When Barack Obama told a crowd at a campaign event on Tuesday, “You can put lipstick on a pig, but it’s still a pig,” the McCain campaign swiftly took offense, claiming the analogy was directed at vice-presidential nominee Sarah Palin.

Obama campaign spokeswoman Jen Psaki countered the accusation, saying, “That expression is older than my grandfather’s grandfather and it means that you can dress something up but it doesn’t change what it is.”


Question: Is the expression really that old?

The concept is an old one, but the phrasing used by Obama is rather new. Many porcine proverbs describe vain attempts at converting something from ugly to pretty, or from useless to useful.


In my world, nothing is more “useless and unattractive ” than an individual who uses a (personal attack) further “his” or “her” agenda and career.


The famous maxim that “You can’t make a silk purse from a sow’s ear” dates back at least to the mid-16th century.

Other old sayings play on the ludicrousness of a pig getting dressed up. “A hog in armour is still but a hog” was recorded in 1732 by British physician Thomas Fuller.

As Francis Grose later explained in “A Classical Dictionary of the Vulgar Tongue” (1796), a “hog in armour” alludes to “an awkward or mean looking man or woman, finely dressed.”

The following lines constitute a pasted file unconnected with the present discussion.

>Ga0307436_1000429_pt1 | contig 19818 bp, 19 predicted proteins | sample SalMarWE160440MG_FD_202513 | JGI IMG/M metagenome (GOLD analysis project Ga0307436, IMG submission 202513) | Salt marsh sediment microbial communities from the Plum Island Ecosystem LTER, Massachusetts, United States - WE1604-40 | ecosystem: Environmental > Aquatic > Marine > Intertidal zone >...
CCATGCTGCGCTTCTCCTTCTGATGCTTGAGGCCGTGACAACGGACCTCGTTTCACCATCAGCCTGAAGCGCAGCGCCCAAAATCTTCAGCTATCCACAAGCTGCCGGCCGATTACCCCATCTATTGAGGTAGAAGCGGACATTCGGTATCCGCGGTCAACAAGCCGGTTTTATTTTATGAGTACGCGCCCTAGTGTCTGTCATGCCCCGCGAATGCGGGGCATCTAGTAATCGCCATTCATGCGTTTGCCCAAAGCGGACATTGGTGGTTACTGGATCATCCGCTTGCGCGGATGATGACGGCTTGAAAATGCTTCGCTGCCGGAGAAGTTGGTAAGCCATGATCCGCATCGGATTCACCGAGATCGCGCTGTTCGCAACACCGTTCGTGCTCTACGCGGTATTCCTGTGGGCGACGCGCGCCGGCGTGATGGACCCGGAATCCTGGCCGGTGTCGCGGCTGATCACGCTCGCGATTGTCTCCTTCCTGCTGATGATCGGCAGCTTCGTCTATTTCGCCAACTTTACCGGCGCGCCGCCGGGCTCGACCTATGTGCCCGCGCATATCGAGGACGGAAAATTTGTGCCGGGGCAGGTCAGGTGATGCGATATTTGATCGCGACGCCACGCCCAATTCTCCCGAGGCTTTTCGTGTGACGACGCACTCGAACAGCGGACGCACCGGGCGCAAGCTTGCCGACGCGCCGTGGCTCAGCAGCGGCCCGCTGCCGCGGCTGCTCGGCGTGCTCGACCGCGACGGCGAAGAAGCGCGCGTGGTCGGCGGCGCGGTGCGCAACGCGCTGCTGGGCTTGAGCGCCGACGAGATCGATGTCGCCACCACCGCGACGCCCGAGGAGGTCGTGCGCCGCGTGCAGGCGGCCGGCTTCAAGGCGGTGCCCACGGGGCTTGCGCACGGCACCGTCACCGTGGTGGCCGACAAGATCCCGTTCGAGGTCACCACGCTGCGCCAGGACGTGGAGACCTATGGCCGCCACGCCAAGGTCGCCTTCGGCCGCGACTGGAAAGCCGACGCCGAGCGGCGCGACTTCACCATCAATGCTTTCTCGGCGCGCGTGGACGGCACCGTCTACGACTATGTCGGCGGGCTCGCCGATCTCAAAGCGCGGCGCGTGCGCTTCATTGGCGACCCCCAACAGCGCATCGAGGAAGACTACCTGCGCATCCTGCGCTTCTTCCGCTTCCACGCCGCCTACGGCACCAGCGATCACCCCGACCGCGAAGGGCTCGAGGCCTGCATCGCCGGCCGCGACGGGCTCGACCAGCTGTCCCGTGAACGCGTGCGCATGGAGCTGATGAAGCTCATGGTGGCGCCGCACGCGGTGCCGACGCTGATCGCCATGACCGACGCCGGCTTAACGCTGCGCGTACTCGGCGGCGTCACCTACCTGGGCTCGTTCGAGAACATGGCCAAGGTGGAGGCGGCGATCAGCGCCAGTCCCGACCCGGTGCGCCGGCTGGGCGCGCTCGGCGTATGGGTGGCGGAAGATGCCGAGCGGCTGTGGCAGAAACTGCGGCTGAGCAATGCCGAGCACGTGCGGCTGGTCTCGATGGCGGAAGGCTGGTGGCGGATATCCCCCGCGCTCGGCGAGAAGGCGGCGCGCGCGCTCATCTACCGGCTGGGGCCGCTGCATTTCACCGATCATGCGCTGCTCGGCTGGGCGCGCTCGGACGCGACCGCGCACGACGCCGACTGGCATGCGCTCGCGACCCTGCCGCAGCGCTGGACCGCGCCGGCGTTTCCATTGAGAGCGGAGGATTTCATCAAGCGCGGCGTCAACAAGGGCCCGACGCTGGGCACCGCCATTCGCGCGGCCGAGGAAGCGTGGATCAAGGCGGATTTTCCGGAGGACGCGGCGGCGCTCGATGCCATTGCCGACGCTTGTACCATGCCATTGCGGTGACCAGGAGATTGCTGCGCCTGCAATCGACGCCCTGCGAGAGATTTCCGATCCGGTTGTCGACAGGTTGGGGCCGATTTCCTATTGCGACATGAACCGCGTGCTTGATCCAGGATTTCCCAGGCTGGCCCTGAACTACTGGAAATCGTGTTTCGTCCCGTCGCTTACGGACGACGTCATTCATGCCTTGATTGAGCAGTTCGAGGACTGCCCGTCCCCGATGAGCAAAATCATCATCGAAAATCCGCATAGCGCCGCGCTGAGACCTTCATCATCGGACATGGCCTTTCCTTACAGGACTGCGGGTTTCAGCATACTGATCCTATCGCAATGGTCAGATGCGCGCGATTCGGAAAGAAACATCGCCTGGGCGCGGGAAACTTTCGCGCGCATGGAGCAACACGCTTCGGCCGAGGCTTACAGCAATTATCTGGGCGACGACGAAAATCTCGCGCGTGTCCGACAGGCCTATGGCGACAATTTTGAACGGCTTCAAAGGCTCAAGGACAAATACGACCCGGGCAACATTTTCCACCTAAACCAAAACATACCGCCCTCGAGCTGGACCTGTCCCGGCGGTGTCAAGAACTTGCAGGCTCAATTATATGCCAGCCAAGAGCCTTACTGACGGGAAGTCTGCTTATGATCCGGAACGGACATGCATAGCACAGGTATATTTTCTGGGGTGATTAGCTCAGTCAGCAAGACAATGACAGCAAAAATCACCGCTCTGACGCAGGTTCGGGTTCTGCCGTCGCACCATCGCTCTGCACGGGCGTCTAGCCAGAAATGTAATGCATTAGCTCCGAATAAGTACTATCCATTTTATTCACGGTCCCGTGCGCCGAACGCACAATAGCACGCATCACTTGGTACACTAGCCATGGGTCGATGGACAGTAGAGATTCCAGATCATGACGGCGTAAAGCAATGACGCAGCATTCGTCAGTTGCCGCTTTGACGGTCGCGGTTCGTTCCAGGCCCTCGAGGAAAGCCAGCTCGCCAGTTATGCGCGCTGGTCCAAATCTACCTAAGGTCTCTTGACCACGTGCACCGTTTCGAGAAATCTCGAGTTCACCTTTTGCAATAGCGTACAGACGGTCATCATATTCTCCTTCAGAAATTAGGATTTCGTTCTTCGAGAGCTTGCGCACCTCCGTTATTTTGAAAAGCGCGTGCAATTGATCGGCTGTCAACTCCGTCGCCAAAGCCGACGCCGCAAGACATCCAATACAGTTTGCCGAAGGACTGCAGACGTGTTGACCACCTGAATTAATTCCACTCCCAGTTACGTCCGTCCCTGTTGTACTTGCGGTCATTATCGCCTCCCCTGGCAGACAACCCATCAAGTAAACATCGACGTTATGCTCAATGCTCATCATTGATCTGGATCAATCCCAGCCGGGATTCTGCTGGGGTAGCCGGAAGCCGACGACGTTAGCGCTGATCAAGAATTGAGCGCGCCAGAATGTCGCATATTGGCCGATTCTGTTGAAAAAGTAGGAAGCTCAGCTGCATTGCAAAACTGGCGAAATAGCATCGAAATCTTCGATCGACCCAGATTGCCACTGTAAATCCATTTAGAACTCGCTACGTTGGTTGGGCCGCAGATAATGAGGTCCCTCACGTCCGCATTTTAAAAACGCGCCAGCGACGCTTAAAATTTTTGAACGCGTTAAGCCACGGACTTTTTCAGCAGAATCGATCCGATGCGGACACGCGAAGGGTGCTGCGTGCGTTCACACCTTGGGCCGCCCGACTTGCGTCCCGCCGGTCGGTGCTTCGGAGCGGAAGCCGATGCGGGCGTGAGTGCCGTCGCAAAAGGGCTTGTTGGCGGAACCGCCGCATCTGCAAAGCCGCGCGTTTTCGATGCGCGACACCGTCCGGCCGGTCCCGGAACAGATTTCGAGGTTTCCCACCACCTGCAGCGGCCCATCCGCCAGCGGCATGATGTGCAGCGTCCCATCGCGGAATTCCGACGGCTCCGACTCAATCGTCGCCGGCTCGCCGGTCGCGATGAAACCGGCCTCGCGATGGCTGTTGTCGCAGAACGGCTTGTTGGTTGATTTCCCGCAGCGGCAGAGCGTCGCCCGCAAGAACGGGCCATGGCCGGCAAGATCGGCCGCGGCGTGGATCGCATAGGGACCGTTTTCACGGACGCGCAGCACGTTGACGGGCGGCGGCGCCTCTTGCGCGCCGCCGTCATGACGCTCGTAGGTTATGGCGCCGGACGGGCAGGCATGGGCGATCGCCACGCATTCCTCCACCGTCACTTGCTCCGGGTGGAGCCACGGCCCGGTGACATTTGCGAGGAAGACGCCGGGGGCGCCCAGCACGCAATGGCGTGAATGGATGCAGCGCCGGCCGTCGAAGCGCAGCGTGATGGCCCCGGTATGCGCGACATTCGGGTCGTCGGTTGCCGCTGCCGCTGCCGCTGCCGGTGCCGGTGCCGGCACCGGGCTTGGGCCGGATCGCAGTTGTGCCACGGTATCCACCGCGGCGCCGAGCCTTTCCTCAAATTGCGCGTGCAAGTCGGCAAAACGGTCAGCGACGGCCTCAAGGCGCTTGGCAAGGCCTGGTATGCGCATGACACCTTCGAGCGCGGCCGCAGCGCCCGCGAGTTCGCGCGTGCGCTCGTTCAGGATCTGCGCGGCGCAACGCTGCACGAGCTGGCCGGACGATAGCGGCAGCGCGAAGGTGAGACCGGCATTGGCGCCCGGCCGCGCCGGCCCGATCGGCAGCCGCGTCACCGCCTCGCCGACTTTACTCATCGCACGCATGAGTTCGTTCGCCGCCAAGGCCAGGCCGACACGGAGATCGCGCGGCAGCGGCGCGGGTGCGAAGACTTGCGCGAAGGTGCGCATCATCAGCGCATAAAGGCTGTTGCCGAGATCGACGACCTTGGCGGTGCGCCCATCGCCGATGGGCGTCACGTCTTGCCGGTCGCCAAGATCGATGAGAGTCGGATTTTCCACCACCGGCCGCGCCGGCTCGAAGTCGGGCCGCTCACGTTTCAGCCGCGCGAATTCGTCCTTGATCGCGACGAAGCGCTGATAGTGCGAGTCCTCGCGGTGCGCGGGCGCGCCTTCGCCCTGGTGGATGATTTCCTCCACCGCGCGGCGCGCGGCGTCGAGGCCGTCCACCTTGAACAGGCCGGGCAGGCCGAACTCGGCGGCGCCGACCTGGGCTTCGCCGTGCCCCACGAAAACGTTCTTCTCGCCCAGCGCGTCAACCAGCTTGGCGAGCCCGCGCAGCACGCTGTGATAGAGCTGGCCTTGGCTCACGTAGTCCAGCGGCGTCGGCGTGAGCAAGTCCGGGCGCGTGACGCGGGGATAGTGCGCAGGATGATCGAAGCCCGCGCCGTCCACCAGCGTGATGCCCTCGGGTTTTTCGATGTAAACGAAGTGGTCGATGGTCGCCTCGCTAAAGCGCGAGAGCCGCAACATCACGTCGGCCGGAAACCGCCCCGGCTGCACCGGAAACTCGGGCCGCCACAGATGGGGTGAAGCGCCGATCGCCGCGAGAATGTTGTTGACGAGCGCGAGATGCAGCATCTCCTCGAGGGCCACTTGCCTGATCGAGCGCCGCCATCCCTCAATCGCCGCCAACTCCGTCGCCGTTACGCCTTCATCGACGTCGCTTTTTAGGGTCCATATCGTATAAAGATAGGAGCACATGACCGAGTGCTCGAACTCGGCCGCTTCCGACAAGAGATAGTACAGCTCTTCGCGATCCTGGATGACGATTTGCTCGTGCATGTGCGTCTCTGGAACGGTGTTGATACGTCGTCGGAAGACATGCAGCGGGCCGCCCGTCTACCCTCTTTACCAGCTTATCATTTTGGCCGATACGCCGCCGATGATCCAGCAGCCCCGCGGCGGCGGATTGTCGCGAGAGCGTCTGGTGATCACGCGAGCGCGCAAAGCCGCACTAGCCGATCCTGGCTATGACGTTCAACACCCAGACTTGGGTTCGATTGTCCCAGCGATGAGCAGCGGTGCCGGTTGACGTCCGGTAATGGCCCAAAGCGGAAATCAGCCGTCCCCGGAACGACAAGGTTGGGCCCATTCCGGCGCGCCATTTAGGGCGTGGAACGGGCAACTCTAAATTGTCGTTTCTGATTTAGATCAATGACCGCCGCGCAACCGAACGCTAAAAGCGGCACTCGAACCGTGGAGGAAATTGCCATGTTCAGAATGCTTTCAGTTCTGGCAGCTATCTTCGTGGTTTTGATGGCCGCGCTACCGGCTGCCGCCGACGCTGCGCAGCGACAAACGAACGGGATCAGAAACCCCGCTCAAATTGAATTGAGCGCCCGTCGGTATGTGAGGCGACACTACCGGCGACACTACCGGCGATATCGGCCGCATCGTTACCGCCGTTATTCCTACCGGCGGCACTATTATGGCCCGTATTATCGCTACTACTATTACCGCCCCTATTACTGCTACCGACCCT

Charles H. Spurgeon noted another variation in his 1887 compendium of proverbs, The Salt-Cellars: “A hog in a silk waistcoat is still a hog,” meaning, “Circumstances do not alter a man’s nature, nor even his manners.”

The “lipstick” variation is relatively novel, – not surprising, since the word lipstick itself dates only to 1880.

The incongruity of pigs and cosmetics was expressed as early as 1926 by the colorful editor Charles F. Lummis, writing in the Los Angeles Times: “Most of us know as much of history as a pig does of lipsticks.” But the exact wording of “putting lipstick on a pig (or hog)” doesn’t show up until much later.

In 1985, the Washington Post quoted a San Francisco radio host on plans for renovating CandlestickPark (instead of building a new downtown stadium for the Giants): “That would be like putting lipstick on a pig.”

Ann Richards did much to boost the saying’s political popularity when she used a number of variations while governor of Texas in the early ’90

In 1991, in her first budget-writing session, she said, “This is not another one of those deals where you put lipstick on a hog and call it a princess.”